It was painted on a single section of mahogany-type wood, about 5 mm thick, bevelled on the verso on all sides. It is lacquered on the verso and may have come from a piece of furniture. It was not, apparently, primed (or the priming may have been rubbed down and no longer be visible). 7

Whistler told his wife, at the time that he replaced the figure of Lady Eden with that of Mrs Hale,:

'Now after all the little picture turned out very much more kindly in behaviour than I at first thought! … You know when I first saw it in the studio, I thought it had a chilled and befuddled look - and I was much discouraged! - I put some of the "Vibert" retouching varnish upon it - but still found it dark and cold - well I brought it away with me in its frame - and by chance again in the evening, looking at it, finding the very slight & thin varnish had all sunk in I took my new silk soft foulard shirt that was lying on the bed, and began gently to rub and polish the picture with it! - Extraordinary! - As I rubbed & polished the colour began as who should say to thaw! - I went on - and at last the picture was one glow of lovely colour! ... Then I had an inspiration - I bolted over to Mrs. Hale - who is still looking very pretty - or will I think for what I want - and told her that she must come to the Court on Wednesday! - (when it meets again & judgement is given) She must be seated on our side - as Lady Eden is on the other! - She must be dressed in the brown costume - just as in the picture - so that there can be no doubt!' 8

Conservation History

Whistler, Brown and Gold: Portrait of Lady Eden, The Hunterian
Whistler, Brown and Gold: Portrait of Lady Eden, The Hunterian

The painting is in the state in which Whistler finally left it: the flowers on the right are gone (though the pot is visible), the face and the background are very faint; in fact the background was probably always unrealised, except for the bookcase on the right. The poor condition of the painting is, according to Whistler himself, due to his repeated scraping down and repainting of the panel.

In October 1899, when Whistler was desperately trying to remove any resemblance to Lady Eden before showing the painting in court, he told his sister-in-law:

'I have been sand papering it down all the afternoon - and ... the more I scrape off, the more the original comes through! and I don't think the whole thing ever looked so like Lady Eden before! dress & all!! - I am quite distraught and dont know whether I shall turn it into the Bate! or Mrs. Jack Gardner!' 9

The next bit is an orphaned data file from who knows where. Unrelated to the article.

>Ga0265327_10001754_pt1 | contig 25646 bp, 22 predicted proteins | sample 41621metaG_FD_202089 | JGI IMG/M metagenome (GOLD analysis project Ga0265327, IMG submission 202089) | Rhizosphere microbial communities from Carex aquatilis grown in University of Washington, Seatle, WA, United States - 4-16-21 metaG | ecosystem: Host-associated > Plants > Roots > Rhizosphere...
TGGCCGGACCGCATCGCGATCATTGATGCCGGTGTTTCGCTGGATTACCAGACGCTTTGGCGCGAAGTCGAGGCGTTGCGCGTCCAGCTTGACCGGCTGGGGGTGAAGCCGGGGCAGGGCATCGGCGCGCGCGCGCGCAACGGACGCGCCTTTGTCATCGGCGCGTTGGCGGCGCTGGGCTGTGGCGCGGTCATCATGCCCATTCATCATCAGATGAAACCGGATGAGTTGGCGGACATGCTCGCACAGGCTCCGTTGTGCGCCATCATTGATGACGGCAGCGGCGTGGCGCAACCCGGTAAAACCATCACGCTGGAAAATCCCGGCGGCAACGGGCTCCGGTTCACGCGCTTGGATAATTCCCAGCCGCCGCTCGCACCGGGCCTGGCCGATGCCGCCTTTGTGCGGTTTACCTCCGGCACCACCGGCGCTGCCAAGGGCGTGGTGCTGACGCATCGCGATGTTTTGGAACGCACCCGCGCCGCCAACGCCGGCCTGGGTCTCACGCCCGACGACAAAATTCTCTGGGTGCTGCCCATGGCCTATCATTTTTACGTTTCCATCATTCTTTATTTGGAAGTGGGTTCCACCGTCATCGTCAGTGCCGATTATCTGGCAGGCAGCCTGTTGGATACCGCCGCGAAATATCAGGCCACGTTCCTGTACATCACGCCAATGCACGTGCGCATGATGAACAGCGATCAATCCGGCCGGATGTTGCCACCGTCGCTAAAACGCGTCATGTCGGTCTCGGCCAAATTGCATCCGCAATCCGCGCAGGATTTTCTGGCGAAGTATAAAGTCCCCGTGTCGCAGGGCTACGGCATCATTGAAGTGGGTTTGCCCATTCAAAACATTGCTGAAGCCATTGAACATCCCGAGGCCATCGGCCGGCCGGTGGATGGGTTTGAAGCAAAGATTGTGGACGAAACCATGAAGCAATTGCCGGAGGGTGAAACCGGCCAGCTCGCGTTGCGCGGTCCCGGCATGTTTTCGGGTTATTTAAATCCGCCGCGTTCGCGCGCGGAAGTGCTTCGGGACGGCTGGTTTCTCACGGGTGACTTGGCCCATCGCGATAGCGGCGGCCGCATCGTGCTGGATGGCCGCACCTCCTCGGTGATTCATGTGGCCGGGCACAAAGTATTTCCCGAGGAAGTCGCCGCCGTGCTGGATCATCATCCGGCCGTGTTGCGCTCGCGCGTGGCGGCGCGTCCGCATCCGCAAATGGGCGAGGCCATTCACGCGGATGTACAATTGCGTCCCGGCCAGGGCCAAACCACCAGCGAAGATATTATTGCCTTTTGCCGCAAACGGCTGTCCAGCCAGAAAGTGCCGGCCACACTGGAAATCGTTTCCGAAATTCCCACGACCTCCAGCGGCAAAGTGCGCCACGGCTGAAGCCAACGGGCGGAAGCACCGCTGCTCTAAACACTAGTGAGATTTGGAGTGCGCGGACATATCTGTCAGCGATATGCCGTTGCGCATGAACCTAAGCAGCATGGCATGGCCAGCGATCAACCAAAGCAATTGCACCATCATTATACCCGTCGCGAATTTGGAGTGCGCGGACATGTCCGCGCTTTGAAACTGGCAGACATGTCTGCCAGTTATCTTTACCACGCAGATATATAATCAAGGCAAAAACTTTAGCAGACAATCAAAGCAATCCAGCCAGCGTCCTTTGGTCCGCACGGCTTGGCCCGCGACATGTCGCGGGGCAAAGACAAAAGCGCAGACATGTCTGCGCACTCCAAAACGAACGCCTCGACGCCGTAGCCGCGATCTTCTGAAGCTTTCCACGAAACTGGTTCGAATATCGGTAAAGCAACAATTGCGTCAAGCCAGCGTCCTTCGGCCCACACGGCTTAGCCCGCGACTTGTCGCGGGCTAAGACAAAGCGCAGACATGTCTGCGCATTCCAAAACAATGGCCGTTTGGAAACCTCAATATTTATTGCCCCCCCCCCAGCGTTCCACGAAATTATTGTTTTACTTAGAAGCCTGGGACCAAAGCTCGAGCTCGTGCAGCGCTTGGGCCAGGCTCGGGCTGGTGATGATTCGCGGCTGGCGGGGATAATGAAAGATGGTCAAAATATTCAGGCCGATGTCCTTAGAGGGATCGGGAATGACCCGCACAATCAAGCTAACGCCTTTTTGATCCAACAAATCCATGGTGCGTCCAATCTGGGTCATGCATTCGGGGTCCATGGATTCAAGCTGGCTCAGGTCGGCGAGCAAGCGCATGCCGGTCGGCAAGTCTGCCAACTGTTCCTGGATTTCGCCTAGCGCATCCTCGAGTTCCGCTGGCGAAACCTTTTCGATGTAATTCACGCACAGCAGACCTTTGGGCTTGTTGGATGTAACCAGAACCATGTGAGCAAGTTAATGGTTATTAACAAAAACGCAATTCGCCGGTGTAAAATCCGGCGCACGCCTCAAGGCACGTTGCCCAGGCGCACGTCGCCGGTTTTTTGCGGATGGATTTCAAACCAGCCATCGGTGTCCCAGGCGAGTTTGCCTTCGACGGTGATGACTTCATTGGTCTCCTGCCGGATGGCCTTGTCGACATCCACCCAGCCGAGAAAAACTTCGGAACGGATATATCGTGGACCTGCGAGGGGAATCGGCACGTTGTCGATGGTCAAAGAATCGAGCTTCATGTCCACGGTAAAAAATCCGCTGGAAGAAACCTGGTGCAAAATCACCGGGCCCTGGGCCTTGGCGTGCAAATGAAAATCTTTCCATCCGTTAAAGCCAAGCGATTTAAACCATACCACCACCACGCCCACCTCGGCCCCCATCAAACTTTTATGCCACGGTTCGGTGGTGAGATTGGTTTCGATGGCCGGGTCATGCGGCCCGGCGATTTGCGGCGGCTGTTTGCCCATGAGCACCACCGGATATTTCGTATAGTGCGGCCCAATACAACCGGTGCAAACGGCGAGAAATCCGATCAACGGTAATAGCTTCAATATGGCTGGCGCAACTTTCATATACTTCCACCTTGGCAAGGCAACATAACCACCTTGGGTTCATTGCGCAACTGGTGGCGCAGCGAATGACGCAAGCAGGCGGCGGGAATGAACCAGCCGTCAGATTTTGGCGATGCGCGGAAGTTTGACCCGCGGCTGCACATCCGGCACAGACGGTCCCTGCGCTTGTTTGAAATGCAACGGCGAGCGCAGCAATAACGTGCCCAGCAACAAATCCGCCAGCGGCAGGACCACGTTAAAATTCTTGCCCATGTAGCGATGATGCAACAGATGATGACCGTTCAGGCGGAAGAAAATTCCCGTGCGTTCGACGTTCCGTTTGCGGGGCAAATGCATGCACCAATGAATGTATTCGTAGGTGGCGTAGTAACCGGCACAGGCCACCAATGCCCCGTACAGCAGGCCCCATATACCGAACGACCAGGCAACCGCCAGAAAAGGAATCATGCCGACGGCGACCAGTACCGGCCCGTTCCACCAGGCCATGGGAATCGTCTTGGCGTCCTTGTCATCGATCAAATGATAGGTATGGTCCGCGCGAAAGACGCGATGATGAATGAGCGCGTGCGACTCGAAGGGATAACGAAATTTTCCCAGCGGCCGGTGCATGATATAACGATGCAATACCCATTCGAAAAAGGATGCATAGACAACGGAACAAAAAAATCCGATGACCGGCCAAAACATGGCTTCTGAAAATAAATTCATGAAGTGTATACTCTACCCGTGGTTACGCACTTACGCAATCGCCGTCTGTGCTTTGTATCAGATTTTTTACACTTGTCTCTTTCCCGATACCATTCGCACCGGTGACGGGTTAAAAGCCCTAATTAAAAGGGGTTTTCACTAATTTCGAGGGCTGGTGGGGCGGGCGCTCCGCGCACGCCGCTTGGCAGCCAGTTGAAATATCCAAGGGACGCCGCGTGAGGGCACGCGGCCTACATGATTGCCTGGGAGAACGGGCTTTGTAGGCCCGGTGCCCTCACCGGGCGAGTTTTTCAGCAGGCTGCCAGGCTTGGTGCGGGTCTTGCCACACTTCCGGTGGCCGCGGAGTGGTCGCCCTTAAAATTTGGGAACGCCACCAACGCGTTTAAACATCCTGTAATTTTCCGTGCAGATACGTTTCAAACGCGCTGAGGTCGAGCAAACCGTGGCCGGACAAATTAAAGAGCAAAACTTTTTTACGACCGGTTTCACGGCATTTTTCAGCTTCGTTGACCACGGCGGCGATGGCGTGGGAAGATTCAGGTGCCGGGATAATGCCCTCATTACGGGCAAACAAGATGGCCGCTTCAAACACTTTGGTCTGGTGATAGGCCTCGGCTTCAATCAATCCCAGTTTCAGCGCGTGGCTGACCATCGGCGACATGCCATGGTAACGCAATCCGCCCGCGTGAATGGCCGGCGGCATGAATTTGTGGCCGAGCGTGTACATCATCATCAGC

Dr Joyce H. Townsend considered that the ‘rubbing down with sandpaper’, probably referred to the back of the sofa and the face. The rubbing down on the sofa and background reveals the wood panel underneath. However, the face, as it now appears, does not look reworked, suggesting that the face of Lady Eden was indeed effaced by Whistler. Quite apart from being repainted at different times, the panel was 'possibly wiped with turpentine too, in long sweeping horizontal strokes, that are now the very opaque areas, flatter than the wrinkled paint.' There are areas where 'sweeping brushstrokes of very matt material, likely thinning with turpentine' have been applied. The matte, glossy and wrinkled areas do not correspond to the areas of reported changes to the composition. Finally, she adds,

'[It was] varnished first within a frame that covered the edges by ca 5 mm on all sides, and later overall, both with yellowed natural resin type varnish, giving a yellowed and glossy accumulation of varnish with small-scale wrinkling, hairs and dust trapped within – very disfiguring.' 10

The panel has developed a slight diagonal warp, but has not split. There is no apparent paint loss. The varnish has darkened making an already obscure image harder to see. 11


44.0 x 55.7 x 5.4 cm.


1: Eden 1933 [more] , pp. 54-78, watercolour repr. p. 56, pencil drawing repr. f.p. 78.

2: Hartrick 1939 [more] , p. 114.

3: Barbier 1964 [more] , pp. 229-47.

4: [March 1895], GUW #07462.

5: Eden 1933 [more] , pp. 54-78, watercolour by Sir William Eden repr. p. 56.

6: Eden 1933 [more] pp. 54-78, repr. f.p. 78.

7: Condition report by Clare Meredith, 21 May 2001, Hunterian files.

8: Whistler to B. Whistler, [3 March 1895], GUW #06626.

9: Whistler to R. Birnie Philip, [30 October 1899], GUW #04755.

10: Dr Joyce H. Townsend, Chief Conservation Scientist, Tate Britain, Report of examination, August 2017.

11: Meredith, 21 May 2001, op. cit.

Last updated: 21st November 2020 by Margaret